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3 min read

How Federal Marijuana Laws Impact Background Checks

marijuana and background checks

There has been a lot of talk in the news lately about Congress potentially ending the federal ban on marijuana. A bill – drafted by Chuck Schumer, Ron Wyden, and Cory Booker – would eliminate marijuana from the federal list of controlled substances. States would then implement marijuana laws with zero federal regulation. 

That being said, the bill still needs considerable support to have a shot at passing. In other words, federal marijuana laws are not changing any time soon. 

If you are considering a drug screening for an employee background check, you need to be aware of federal and state regulations to ensure compliance. Below, we will discuss how state and federal marijuana laws impact background checks. 

What Does Federal Law Say About Marijuana?

While the bill mentioned above may change this next year, marijuana remains a Schedule 1 substance on a federal level. Consuming or distributing marijuana in any fashion – including medicinal purposes – is technically considered a federal offense. 

The Drug-Free Workspace Act requires employers to provide a safe workspace that prohibits the use of controlled substances during work hours or on work premises. In other words, even if you live in a legal state, employees are not allowed to use marijuana or other controlled substances during work hours. 

On a federal level, marijuana is illegal for both recreational and medicinal purposes, and the use of marijuana during work is federally prohibited. Does this mean rejecting an applicant due to marijuana use is therefore always permissible? No, because individual state laws complicate matters. 

How Do State Marijuana Laws Impact Background Checks? 

Sometimes, state and federal regulations come into conflict regarding marijuana testing. 

More states have legalized marijuana for recreational use in the past few years. As of 2022, recreational use of marijuana is legal in 18 states. Out of those states, 11 have explicit employee protections regarding marijuana use:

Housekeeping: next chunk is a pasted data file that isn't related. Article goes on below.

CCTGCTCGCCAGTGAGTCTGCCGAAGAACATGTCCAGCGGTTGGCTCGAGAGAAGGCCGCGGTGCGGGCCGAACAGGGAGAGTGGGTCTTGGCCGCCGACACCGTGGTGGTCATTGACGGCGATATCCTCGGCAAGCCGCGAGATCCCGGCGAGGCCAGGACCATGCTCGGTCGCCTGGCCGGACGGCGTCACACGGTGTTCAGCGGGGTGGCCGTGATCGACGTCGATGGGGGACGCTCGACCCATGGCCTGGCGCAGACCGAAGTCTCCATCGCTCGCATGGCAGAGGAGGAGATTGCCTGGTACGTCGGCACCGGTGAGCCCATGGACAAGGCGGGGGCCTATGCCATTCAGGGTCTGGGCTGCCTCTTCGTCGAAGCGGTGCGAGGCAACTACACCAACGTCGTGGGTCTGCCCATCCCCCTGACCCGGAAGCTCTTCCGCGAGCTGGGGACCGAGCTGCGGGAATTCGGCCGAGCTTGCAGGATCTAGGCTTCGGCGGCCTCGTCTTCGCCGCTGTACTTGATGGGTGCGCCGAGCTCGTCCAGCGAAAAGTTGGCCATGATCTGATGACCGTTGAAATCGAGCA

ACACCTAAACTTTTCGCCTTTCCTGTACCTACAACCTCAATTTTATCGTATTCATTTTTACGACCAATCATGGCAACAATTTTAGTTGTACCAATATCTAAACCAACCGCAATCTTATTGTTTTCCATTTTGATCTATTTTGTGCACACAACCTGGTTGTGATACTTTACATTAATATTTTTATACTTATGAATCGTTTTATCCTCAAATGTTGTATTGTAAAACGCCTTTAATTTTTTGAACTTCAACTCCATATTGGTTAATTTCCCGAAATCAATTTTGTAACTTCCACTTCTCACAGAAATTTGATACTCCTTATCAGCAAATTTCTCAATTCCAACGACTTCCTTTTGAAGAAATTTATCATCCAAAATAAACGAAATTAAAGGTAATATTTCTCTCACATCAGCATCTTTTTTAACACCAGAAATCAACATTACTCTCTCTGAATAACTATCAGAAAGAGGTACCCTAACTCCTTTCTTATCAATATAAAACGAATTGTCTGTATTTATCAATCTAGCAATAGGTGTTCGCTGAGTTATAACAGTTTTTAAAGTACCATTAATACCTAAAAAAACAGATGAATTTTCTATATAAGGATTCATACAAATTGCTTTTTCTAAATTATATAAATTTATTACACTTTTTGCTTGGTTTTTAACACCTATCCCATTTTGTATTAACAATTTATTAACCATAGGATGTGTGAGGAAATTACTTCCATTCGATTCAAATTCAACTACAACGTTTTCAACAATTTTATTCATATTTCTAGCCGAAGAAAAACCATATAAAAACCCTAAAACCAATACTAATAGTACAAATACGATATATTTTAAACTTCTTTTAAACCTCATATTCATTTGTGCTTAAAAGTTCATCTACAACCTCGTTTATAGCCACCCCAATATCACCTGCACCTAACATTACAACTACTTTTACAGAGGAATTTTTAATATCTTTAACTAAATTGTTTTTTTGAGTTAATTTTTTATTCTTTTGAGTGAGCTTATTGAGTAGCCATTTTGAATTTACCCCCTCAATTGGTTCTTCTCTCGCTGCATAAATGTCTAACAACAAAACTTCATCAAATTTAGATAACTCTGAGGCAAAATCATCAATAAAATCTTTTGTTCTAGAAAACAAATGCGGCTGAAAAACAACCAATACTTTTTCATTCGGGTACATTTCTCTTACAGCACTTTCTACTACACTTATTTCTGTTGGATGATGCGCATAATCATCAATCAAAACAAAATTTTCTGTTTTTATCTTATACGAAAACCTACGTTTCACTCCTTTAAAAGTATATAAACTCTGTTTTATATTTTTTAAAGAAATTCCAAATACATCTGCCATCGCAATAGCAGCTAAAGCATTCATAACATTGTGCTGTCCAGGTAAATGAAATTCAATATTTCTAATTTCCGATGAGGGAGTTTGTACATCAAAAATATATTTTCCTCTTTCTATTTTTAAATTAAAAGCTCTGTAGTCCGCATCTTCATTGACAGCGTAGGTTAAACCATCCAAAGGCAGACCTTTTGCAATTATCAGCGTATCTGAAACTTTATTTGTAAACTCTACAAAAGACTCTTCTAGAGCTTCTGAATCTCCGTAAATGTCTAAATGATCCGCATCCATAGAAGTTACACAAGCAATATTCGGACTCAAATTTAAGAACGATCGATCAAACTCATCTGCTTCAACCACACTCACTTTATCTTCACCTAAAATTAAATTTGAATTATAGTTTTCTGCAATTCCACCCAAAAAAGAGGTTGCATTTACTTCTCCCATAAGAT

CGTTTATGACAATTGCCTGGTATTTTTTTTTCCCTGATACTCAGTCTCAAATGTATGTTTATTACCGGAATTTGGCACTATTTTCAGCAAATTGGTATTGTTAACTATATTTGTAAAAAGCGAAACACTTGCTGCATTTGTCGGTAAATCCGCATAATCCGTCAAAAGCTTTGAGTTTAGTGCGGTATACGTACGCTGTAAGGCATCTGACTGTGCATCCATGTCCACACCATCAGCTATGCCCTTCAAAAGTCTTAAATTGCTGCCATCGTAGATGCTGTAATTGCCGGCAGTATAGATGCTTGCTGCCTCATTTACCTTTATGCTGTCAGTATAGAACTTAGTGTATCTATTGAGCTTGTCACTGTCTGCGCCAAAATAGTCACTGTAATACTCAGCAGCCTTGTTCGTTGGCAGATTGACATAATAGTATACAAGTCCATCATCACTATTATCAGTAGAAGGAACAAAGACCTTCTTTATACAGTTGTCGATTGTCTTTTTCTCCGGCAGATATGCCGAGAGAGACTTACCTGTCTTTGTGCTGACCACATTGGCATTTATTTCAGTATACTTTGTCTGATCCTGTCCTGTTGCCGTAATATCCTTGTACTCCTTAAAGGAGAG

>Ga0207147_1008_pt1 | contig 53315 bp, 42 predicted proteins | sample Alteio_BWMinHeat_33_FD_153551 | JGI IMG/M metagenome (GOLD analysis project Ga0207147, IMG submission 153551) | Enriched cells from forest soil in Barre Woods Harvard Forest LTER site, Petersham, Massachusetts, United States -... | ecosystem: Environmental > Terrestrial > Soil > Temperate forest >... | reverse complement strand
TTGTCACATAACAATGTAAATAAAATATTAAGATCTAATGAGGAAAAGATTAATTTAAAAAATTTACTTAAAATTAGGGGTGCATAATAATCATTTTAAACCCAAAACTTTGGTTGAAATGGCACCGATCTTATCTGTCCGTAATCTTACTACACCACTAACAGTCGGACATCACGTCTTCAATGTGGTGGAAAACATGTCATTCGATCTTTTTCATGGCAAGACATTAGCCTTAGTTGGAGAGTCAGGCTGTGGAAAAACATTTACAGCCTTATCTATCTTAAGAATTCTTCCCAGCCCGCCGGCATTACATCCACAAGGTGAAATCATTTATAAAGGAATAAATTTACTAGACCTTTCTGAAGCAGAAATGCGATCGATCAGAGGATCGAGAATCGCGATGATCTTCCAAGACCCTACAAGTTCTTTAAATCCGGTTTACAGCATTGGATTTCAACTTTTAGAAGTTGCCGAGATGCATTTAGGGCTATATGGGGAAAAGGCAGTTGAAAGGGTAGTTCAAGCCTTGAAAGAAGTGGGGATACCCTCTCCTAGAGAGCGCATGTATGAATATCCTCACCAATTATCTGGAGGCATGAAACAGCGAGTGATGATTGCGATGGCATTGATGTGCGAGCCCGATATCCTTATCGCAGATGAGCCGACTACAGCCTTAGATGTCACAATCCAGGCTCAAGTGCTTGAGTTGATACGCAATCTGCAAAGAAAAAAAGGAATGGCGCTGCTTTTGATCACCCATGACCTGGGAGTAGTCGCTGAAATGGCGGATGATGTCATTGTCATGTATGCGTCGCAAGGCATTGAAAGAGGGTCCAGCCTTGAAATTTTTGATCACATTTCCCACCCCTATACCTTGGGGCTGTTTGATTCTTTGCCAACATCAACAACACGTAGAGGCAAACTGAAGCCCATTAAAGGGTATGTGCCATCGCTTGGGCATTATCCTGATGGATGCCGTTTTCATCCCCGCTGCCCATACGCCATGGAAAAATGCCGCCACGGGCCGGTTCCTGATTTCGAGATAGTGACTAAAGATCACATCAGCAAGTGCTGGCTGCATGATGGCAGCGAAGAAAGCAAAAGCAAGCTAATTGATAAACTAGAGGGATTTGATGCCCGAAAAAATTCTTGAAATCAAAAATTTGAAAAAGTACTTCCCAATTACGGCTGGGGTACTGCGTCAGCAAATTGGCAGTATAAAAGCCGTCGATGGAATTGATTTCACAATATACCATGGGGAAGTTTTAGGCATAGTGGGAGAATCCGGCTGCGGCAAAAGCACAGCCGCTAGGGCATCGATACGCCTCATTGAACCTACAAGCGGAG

• Arizona
  • Arkansas
  • Connecticut
  • Delaware
  • Illinois
  • Maine
  • Minnesota
  • Nevada
  • New York
  • Pennsylvania
  • Rhode Island

Anti-discrimination or reasonable accommodation laws typically only apply to medical marijuana, but every state is different. If you live in a legal state, review local guidelines carefully. A new Connecticut law set to go into effect in 2022, for example, stipulates that businesses can no longer decide against hiring a candidate over a positive result for marijuana on a pre-employment drug screening. (However, this does not apply to federal employees or employees in specific sectors, including healthcare, transportation, and law enforcement.) 

This is just one example. Many states have strict regulations in place regarding testing for marijuana. Regardless of federal law, you need to closely look into your state regulations if you decide to order a pre-employment drug screening to ensure compliance. 

Should I Test For Marijuana?

As long as marijuana remains illegal on a federal level, you can always test federal employees for marijuana regardless of state regulations. Some jobs require as much. The Department of Transportation mandates drug testing if the job is deemed “safety-sensitive,” for example. However, in many cases, deciding whether to require a pre-employment drug screening is strictly up to you. 

Many jobs require a drug-free workspace for safety reasons. Drug testing may be more important if your employees regularly drive at work, operate heavy machinery, or work closely with children. For certain positions, a pre-employment drug screening or routine drug tests may give you and your customers peace of mind. 

On the other hand, there are drawbacks to pre-employment drug screenings. Some candidates may find pre-employment drug screenings intrusive or off-putting, leading high-quality candidates to turn down positions. If marijuana is legal in your state, prospective employees may feel testing for marijuana is an unwarranted invasion of privacy. 

Even if you can legally test for marijuana, spend some time considering the pros and cons of doing so and its impact on employee morale. 

Federal Marijuana Laws: The Bottom Line 

While federal marijuana laws may change in the coming years, marijuana remains a Schedule 1 controlled substance. It is still fair game to test for marijuana as part of a routine background check in most US states. However, always be very careful when making decisions regarding drug testing to ensure legal compliance. If you test for marijuana as part of an employee background check, follow the news closely for any updates on federal marijuana laws. 

If you are considering pre-employment testing, AccuSourceHR can work with you. We will help you identify the right test for your company’s needs and provide guidance on regulations in your area. Learn more here.

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